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Decoding Pleasure Gap

Decoding Pleasure Gap

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You’ve probably heard of the gender pay gap, but have you heard about the pleasure gap? Yes, you read it right. Women are gradually moving towards parity in the boardroom, but not in the bedroom. 

So what is the pleasure gap? It is a social aspect referring to the general difference between men and women when it comes to sexual satisfaction, more clearly, the unequal regularity in achieving orgasm during sexual encounters.

Why are women having less orgasms?

We’ve come a long way to withstanding sexual harassment, improving maternity leave, and decreasing the pay gap. Let’s talk about the pleasure gap, shall we?

It may sound more like an implication than a problem, but the trend suggests otherwise. Perhaps the male-to-female climaxing ratio is quite low. Many men claim to have had an orgasm with their partner. This leaves a serious number of men believing or deciding that their partner has climaxed when she hasn’t.

Most of us believe that men have a physiological advantage when it comes to orgasming, which turns out to be a myth. Men and women experience orgasms around the same time. Women aren’t “complicated,” but they do have less pleasurable and sometimes painful sex. Despite millennia of experience, we still don’t fully understand a lot about sex, particularly the sexual experiences of women.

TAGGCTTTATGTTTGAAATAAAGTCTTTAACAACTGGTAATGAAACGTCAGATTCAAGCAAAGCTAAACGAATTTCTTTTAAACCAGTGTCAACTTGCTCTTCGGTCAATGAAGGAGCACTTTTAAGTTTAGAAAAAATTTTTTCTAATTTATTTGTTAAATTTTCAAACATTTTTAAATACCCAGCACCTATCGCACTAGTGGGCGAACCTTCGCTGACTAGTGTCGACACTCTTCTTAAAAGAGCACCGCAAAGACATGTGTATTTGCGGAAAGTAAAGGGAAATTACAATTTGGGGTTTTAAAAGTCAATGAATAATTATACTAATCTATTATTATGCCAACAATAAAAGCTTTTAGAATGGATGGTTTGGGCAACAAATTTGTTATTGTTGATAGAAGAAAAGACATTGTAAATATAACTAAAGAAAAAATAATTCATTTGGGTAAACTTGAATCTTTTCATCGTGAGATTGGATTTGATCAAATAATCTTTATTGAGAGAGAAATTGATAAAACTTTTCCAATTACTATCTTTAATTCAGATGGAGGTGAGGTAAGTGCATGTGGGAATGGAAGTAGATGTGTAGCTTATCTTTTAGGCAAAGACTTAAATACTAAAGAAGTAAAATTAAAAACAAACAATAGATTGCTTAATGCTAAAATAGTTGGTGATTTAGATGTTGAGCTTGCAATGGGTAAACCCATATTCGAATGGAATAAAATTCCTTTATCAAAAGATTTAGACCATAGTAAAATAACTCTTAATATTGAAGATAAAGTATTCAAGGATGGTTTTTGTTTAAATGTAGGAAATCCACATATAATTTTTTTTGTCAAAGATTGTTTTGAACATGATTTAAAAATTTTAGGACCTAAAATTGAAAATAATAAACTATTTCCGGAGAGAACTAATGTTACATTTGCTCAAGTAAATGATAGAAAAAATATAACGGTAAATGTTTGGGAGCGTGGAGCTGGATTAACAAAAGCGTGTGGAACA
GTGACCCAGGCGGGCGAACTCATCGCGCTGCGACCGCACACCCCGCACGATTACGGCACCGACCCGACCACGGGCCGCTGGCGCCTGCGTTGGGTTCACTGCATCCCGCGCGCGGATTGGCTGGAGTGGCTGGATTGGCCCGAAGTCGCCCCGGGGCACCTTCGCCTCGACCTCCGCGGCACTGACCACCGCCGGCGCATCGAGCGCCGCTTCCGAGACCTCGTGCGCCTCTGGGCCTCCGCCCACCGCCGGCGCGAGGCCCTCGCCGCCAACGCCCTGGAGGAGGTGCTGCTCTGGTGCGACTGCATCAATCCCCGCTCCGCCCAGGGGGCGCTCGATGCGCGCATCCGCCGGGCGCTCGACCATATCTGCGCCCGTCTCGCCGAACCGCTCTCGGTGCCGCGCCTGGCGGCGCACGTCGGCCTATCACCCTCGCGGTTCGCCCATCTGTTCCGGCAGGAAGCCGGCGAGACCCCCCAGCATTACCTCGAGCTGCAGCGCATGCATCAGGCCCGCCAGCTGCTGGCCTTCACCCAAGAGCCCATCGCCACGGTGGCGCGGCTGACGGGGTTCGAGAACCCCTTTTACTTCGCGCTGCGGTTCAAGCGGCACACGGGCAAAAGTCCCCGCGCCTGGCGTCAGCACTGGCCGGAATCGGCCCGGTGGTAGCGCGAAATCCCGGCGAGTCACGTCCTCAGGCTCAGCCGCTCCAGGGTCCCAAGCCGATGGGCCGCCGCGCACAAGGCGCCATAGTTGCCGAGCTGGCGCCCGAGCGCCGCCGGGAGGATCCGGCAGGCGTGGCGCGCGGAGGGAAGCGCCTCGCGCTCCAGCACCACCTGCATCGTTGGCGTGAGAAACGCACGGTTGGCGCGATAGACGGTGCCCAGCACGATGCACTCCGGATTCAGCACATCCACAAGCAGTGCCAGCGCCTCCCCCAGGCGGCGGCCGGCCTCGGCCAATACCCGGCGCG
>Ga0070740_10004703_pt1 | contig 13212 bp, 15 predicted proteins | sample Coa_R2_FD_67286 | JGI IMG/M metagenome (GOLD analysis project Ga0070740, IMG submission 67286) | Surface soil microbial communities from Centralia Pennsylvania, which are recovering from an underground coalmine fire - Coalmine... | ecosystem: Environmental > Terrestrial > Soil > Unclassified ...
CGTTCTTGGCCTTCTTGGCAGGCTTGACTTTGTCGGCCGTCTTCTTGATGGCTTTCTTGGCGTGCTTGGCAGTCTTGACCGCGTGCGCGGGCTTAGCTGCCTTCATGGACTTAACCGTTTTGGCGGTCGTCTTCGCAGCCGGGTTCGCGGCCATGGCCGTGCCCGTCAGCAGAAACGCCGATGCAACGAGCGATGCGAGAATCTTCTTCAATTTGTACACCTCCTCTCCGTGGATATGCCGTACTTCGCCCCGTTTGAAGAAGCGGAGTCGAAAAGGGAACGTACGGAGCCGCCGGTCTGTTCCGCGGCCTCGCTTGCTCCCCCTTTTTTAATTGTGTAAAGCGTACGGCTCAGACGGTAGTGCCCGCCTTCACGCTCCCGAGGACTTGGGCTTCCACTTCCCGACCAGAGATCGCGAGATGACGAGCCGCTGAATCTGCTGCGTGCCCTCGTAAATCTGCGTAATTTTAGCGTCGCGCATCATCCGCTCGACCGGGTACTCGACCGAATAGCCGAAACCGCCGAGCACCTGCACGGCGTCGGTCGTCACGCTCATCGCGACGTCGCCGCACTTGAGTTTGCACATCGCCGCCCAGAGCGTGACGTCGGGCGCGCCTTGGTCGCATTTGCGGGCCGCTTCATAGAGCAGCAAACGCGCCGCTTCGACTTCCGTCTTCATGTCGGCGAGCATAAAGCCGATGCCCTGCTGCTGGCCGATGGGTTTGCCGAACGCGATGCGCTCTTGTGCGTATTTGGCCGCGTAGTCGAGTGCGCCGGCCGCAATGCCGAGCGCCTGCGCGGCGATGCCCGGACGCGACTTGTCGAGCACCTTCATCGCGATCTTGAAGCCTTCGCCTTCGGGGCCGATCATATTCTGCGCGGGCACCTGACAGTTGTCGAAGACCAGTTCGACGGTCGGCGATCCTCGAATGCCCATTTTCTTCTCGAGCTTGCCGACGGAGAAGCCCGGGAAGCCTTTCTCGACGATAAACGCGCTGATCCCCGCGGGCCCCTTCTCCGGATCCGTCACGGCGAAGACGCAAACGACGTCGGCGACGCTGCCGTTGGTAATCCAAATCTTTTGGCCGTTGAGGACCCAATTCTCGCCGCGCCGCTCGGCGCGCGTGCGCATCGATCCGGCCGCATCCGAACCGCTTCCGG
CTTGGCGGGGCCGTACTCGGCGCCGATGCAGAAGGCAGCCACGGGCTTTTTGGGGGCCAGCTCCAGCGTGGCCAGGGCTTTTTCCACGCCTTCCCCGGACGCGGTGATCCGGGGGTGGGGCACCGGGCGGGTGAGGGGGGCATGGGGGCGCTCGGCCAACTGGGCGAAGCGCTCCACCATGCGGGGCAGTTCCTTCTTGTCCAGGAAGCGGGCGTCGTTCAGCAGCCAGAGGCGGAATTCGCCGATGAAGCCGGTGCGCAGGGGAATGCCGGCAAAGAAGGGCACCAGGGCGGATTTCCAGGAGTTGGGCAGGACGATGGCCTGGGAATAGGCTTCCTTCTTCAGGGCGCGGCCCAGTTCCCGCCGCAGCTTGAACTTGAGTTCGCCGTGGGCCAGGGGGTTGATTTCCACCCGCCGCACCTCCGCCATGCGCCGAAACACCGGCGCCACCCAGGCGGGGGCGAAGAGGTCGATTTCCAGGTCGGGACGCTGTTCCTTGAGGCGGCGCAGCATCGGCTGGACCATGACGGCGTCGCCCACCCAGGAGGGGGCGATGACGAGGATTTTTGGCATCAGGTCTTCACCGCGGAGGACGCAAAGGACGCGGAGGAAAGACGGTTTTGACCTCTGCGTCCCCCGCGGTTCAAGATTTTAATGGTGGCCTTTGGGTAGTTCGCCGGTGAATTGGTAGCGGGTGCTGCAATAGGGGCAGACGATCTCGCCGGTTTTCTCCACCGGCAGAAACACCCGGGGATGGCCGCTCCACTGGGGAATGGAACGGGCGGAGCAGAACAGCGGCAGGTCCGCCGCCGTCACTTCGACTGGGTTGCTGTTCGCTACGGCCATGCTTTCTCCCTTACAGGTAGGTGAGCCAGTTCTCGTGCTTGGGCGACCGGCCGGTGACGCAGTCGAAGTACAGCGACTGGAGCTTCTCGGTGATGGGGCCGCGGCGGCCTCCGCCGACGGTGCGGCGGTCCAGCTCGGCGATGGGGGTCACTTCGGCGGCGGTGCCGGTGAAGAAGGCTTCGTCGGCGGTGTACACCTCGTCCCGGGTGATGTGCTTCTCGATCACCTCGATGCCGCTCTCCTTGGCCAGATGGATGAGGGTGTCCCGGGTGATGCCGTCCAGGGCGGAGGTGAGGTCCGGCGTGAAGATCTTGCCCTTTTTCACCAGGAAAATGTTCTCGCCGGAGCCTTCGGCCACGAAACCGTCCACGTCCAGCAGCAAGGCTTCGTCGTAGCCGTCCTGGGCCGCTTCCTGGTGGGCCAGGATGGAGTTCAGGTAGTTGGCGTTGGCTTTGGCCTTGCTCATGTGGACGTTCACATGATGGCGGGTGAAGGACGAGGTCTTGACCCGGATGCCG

There are some aspects of sex that are shrouded in myths and misconceptions. Do you know that sexual dissatisfaction is a sign that many women do not feel free or know how to enjoy their sexuality? The notion that women are obligated to provide sexual satisfaction at all times, and that their own pleasure is optional, is deeply ingrained in how we talk about sex in general.


So how do we overcome the pleasure gap?


Satisfaction stems from a sense of social power, the right to explore and express one’s sexuality, and a sense of equality with one’s partners. Pleasure and its value can be learned, and once learned, they are difficult to let go of. Sex should not be limited to boys having erections and ejaculations and girls having periods and unwanted pregnancies.

Pleasure should be discussed more frequently. Don’t you agree? To achieve pleasure equality for all, we must be humble and accept that we must unlearn what we thought was true. Let’s face it: change, even if it’s for the better, is rarely easy. Perhaps it is time to step outside of our comfort zones and prepare to adapt to authentic learning, empathy, and, dare we say, the pleasure field.

The blog is written by : Sana

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